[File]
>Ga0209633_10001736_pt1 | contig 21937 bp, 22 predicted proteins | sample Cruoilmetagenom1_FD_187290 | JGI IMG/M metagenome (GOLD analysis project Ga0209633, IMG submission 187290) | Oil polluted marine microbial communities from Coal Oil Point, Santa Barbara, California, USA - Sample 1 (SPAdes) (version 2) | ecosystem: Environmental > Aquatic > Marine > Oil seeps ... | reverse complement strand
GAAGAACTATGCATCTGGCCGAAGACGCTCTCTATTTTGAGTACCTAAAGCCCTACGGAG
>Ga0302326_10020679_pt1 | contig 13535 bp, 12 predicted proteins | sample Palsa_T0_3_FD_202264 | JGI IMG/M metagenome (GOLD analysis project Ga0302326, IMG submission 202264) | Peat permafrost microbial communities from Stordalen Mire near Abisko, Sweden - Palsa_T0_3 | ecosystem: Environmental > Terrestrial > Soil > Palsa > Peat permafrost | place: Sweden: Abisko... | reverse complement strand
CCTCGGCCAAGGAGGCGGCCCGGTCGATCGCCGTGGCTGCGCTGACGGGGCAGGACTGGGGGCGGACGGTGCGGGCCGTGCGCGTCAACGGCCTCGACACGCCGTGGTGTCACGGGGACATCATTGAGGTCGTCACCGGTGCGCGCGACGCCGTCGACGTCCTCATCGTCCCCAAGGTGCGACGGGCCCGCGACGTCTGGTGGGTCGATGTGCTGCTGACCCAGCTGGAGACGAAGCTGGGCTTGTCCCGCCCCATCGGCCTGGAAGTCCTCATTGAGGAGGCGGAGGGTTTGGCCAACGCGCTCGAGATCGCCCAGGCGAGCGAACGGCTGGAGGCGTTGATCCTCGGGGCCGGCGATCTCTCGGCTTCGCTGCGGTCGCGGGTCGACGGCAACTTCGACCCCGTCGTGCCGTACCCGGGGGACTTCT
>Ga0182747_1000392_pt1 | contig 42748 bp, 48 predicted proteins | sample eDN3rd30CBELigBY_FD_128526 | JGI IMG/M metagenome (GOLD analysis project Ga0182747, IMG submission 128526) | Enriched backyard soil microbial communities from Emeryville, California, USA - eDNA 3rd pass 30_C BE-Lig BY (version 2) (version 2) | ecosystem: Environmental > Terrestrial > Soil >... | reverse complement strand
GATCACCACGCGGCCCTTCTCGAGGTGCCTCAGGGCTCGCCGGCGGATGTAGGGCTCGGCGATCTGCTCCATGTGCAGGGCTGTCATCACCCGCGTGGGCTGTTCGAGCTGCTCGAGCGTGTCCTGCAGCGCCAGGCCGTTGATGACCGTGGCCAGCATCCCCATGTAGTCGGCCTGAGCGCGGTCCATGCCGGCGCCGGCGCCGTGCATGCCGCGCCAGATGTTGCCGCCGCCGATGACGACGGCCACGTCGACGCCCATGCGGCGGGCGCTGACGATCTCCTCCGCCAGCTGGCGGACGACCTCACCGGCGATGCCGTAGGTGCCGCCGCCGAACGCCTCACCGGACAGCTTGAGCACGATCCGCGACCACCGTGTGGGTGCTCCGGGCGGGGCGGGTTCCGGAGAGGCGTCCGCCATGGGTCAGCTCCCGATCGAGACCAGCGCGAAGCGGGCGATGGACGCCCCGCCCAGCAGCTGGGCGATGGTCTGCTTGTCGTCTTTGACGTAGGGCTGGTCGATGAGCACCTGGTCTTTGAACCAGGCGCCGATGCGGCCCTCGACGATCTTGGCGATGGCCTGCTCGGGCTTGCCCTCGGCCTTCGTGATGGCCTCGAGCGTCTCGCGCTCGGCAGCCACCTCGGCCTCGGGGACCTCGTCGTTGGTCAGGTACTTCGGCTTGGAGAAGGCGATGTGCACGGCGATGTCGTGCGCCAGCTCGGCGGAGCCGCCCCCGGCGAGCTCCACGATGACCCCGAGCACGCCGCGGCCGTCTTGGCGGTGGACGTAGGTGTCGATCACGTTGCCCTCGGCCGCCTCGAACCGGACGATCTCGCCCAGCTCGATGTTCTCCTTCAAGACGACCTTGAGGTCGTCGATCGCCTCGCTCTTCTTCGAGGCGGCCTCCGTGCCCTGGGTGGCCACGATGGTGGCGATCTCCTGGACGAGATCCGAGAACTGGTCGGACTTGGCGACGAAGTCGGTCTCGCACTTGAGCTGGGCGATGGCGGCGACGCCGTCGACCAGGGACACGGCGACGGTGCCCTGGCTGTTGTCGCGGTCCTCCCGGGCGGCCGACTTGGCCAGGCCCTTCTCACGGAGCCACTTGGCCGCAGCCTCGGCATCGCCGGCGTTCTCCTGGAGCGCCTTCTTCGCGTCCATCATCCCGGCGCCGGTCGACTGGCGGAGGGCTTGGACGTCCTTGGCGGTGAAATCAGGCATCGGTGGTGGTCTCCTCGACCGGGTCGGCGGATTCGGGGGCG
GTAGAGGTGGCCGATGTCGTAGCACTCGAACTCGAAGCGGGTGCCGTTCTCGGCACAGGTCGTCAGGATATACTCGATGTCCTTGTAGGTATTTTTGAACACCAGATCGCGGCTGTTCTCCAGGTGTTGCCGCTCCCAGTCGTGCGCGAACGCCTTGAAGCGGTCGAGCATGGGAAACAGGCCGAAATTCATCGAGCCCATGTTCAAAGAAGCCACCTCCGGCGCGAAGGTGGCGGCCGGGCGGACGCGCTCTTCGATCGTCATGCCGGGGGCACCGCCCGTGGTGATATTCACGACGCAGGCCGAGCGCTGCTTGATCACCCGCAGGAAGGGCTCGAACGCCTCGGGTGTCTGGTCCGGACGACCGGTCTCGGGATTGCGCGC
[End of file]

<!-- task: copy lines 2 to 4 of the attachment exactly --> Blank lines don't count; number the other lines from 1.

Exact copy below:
GAAGAACTATGCATCTGGCCGAAGACGCTCTCTATTTTGAGTACCTAAAGCCCTACGGAG
>Ga0302326_10020679_pt1 | contig 13535 bp, 12 predicted proteins | sample Palsa_T0_3_FD_202264 | JGI IMG/M metagenome (GOLD analysis project Ga0302326, IMG submission 202264) | Peat permafrost microbial communities from Stordalen Mire near Abisko, Sweden - Palsa_T0_3 | ecosystem: Environmental > Terrestrial > Soil > Palsa > Peat permafrost | place: Sweden: Abisko... | reverse complement strand
CCTCGGCCAAGGAGGCGGCCCGGTCGATCGCCGTGGCTGCGCTGACGGGGCAGGACTGGGGGCGGACGGTGCGGGCCGTGCGCGTCAACGGCCTCGACACGCCGTGGTGTCACGGGGACATCATTGAGGTCGTCACCGGTGCGCGCGACGCCGTCGACGTCCTCATCGTCCCCAAGGTGCGACGGGCCCGCGACGTCTGGTGGGTCGATGTGCTGCTGACCCAGCTGGAGACGAAGCTGGGCTTGTCCCGCCCCATCGGCCTGGAAGTCCTCATTGAGGAGGCGGAGGGTTTGGCCAACGCGCTCGAGATCGCCCAGGCGAGCGAACGGCTGGAGGCGTTGATCCTCGGGGCCGGCGATCTCTCGGCTTCGCTGCGGTCGCGGGTCGACGGCAACTTCGACCCCGTCGTGCCGTACCCGGGGGACTTCT